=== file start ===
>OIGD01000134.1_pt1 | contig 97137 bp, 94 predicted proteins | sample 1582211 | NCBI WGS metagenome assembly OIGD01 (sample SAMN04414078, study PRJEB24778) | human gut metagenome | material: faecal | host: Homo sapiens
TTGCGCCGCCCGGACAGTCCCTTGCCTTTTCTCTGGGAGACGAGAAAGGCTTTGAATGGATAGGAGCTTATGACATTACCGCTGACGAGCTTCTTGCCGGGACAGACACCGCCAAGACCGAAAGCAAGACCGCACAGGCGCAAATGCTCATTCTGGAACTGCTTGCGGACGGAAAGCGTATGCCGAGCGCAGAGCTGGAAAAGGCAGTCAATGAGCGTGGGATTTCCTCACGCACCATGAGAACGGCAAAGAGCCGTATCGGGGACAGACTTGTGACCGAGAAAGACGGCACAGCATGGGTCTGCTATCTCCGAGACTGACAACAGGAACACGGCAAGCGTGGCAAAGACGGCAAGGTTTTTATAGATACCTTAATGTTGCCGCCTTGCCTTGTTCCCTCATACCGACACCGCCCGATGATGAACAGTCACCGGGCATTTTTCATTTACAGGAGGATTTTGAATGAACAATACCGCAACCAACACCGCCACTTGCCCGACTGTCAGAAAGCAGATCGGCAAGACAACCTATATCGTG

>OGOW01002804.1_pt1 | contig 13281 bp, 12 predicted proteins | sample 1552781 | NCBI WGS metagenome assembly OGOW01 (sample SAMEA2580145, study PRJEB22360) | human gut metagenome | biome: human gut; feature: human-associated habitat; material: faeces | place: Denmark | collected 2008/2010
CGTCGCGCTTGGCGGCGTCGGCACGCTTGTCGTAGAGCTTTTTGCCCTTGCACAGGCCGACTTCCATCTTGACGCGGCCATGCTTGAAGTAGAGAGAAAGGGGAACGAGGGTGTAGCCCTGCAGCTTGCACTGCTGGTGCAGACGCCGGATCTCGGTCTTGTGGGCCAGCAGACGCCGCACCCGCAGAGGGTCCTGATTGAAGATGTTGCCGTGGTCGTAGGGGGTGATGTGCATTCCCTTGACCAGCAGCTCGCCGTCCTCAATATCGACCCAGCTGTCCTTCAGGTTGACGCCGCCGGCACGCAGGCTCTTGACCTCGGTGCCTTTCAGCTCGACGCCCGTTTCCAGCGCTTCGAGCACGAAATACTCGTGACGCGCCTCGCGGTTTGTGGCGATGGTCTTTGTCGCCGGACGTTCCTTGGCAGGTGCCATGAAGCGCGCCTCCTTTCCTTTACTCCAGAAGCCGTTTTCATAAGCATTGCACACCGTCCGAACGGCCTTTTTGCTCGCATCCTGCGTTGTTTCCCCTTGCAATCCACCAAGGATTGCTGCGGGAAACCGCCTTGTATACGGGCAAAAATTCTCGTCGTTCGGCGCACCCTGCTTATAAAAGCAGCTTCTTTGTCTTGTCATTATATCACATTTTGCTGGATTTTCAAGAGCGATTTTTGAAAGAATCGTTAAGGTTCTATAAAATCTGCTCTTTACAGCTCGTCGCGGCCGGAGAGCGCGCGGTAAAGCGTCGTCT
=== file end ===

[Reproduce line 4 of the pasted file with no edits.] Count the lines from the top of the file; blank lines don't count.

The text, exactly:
CGTCGCGCTTGGCGGCGTCGGCACGCTTGTCGTAGAGCTTTTTGCCCTTGCACAGGCCGACTTCCATCTTGACGCGGCCATGCTTGAAGTAGAGAGAAAGGGGAACGAGGGTGTAGCCCTGCAGCTTGCACTGCTGGTGCAGACGCCGGATCTCGGTCTTGTGGGCCAGCAGACGCCGCACCCGCAGAGGGTCCTGATTGAAGATGTTGCCGTGGTCGTAGGGGGTGATGTGCATTCCCTTGACCAGCAGCTCGCCGTCCTCAATATCGACCCAGCTGTCCTTCAGGTTGACGCCGCCGGCACGCAGGCTCTTGACCTCGGTGCCTTTCAGCTCGACGCCCGTTTCCAGCGCTTCGAGCACGAAATACTCGTGACGCGCCTCGCGGTTTGTGGCGATGGTCTTTGTCGCCGGACGTTCCTTGGCAGGTGCCATGAAGCGCGCCTCCTTTCCTTTACTCCAGAAGCCGTTTTCATAAGCATTGCACACCGTCCGAACGGCCTTTTTGCTCGCATCCTGCGTTGTTTCCCCTTGCAATCCACCAAGGATTGCTGCGGGAAACCGCCTTGTATACGGGCAAAAATTCTCGTCGTTCGGCGCACCCTGCTTATAAAAGCAGCTTCTTTGTCTTGTCATTATATCACATTTTGCTGGATTTTCAAGAGCGATTTTTGAAAGAATCGTTAAGGTTCTATAAAATCTGCTCTTTACAGCTCGTCGCGGCCGGAGAGCGCGCGGTAAAGCGTCGTCT